What impact does this reality have on the drug industry in general and are the changes positive? The answer depends on what aspect of the industry you are involved in. Essentially, pharmaceutical companies who sell their products through traditional brick-and-mortar operations are worried that online pharmacies are only going to keep growing – taking a large bite out of their piece of the pie. For the most part, although the FDA and the big drug companies talk about safety issues and the legality of cross-border drug transactions, it really all comes down to money. It’s no wonder many companies, such as Pfizer, are threatening to restrict supply to Canadian pharmacies that sell discounted drugs to Americans in an effort to scare these pharmacies out of their revenue stream.

Trends do seem to point in the direction of continual growth unless something happens to dampen the excitement the online pharmaceutical industry is currently experiencing. Since the 90’s the industry has continued to flourish. For example, sales of Canadian drugs to U.S. citizens alone have skyrocketed over the billion dollar mark in the past few years and all signs point to this trend enduring. In addition, although these numbers only represent a dollar volume of 0.35% of the total annual U.S. prescription drug market, if Americans continue to use online pharmacies to fill their prescription drug needs it will have a big impact on the industry as a whole. And of course, countries such as Canada are enjoying the benefits of a large consumer base that has a reason to bring their business north. Many American online pharmacies even offer customers the option of obtaining Canadian drugs for lower prices through their sites. As you can see, people are being given more choices than ever before when it comes to buying prescription medications. Much of the power to control drug prices is slowly being taken away from the pharmaceutical companies and put into the hands of the people that matter the most – the consumers.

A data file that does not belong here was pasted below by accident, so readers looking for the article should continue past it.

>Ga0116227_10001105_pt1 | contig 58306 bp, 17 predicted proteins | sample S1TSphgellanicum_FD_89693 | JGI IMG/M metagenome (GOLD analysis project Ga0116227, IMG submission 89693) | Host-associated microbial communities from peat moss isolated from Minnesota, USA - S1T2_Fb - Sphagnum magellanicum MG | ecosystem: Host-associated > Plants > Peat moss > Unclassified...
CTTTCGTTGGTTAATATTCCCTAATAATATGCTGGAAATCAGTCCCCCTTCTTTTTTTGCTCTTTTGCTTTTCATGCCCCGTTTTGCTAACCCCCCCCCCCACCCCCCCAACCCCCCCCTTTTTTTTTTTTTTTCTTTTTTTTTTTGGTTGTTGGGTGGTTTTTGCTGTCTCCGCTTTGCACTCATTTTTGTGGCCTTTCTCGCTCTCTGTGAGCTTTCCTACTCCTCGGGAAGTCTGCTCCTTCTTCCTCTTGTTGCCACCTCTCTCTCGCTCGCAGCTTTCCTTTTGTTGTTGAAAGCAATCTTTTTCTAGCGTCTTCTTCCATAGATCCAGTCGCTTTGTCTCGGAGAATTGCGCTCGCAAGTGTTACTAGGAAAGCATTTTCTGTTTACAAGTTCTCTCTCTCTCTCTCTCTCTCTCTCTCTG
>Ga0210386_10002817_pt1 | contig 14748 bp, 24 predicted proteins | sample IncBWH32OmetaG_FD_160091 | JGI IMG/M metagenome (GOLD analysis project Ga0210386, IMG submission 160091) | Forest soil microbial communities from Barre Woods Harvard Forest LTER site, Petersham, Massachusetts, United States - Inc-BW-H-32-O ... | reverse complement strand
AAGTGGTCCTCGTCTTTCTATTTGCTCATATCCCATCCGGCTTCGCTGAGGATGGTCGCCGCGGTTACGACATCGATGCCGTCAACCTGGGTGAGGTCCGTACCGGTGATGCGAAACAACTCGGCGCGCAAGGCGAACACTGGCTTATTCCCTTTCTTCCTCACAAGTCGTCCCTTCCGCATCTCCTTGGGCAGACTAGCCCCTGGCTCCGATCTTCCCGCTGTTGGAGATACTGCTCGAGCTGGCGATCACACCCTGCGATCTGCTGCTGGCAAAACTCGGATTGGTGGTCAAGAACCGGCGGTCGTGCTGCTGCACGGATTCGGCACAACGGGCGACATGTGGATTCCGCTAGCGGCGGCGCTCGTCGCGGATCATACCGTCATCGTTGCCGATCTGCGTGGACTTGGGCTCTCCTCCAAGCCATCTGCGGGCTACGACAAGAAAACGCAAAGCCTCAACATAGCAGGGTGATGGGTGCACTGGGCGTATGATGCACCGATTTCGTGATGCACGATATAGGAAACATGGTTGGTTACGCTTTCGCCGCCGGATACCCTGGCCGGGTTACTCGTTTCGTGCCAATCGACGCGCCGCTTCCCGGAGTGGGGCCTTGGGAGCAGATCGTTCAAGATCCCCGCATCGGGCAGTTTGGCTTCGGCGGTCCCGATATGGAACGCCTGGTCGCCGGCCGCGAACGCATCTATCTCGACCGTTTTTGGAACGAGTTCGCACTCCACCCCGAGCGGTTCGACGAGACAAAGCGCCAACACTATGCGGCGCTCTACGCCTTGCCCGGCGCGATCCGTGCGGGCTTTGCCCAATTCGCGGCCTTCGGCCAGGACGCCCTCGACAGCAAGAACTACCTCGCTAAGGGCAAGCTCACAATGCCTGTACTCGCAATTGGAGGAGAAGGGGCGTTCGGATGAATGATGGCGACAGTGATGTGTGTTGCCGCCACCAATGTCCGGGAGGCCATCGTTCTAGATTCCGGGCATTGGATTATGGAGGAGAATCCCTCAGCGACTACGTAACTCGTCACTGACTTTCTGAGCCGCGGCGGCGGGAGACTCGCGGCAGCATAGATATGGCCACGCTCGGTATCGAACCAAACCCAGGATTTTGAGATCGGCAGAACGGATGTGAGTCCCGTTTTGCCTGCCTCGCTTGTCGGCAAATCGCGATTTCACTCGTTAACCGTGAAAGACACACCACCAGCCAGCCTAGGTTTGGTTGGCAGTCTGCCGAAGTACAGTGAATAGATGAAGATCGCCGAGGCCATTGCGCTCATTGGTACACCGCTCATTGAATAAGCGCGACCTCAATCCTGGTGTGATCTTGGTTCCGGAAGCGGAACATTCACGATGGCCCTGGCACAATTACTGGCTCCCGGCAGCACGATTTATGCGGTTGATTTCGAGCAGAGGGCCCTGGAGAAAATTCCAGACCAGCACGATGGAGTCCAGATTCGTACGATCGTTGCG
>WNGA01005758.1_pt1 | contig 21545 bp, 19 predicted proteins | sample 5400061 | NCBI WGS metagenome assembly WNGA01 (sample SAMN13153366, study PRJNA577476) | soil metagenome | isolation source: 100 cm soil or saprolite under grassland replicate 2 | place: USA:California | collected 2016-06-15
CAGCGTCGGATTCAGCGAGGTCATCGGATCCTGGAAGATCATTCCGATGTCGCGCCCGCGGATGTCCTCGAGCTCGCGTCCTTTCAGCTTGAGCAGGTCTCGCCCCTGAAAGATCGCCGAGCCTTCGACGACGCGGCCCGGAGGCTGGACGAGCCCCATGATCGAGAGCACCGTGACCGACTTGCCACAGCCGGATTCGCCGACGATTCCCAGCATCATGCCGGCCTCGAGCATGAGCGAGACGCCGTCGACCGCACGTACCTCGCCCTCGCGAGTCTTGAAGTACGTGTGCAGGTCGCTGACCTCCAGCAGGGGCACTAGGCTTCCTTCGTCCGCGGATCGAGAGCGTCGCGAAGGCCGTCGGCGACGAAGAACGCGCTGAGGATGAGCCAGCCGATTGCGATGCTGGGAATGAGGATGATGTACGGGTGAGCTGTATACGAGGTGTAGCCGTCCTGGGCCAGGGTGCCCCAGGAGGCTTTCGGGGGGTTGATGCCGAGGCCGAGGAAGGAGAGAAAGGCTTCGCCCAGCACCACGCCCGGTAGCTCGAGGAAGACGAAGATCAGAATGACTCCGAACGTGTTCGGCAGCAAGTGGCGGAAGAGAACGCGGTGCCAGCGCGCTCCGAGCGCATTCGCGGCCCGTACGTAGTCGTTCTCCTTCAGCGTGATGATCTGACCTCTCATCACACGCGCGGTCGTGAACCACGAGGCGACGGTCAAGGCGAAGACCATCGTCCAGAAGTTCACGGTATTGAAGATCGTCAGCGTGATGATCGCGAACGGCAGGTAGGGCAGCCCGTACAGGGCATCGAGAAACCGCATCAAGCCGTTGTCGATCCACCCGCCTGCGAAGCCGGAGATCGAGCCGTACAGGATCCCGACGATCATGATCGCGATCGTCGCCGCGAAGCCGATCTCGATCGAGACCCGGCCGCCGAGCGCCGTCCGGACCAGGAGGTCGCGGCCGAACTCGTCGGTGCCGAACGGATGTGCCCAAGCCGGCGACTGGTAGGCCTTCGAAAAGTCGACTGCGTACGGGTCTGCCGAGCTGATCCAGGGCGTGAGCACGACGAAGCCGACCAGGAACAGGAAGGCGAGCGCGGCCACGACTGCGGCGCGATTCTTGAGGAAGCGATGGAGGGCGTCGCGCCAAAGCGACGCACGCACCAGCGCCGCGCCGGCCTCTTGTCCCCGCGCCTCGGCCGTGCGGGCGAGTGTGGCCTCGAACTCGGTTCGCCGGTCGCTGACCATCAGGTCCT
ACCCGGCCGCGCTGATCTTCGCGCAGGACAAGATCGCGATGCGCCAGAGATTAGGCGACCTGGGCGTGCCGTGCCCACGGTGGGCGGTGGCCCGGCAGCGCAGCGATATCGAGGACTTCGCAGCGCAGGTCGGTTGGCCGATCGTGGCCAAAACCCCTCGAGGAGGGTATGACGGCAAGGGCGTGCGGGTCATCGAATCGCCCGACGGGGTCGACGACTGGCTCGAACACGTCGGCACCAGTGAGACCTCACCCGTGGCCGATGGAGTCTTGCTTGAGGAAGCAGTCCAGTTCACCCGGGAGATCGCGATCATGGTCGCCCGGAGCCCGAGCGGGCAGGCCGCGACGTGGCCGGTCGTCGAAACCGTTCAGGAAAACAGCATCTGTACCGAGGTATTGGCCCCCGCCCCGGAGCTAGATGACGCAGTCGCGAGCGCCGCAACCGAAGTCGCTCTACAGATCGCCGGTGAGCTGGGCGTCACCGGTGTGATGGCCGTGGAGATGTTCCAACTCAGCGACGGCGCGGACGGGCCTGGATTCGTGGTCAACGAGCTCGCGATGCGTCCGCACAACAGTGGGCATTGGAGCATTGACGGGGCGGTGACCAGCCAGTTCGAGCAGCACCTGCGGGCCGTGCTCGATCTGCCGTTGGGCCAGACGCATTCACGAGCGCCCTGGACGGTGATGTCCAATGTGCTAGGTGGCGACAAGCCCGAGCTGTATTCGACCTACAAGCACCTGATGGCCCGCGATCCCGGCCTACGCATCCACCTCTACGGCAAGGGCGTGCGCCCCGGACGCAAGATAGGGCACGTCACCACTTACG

Organized pharmacy groups are beginning to voice concern over the practice as they see the economic consequences of such a trend, and the whole idea of drug distribution, as well as how certain goods, services and funds are transferred across the border. The main reason many people are flocking to online pharmacies is to save money. If the pharmaceutical industry wants to stay on top of things and keep customers buying the drugs they need through U.S. sources, they will need to change with the times by facilitating the introduction of more online pharmacies that cater to the U.S. market from within the U.S. They will also need to be open to more competition within the marketplace, and most importantly, make it more affordable for the average American to purchase the prescriptions they require.

It is clear that online pharmacies, both foreign and those based in the U.S., are in a position to benefit from an ever-increasing amount of business. Individually, consumers save money on drugs and can afford to put more money into the economy through other industries. Online pharmacies usually offer more choices especially in the way of generic drugs, and make it extremely easy for patients to obtain the prescription drugs they seek. Some senior citizens find it more convenient to shop online than venture out to the local pharmacy. At the same time, most people still choose to go the traditional route and buy their drugs in their own neighborhood, which still takes up the largest part of the market.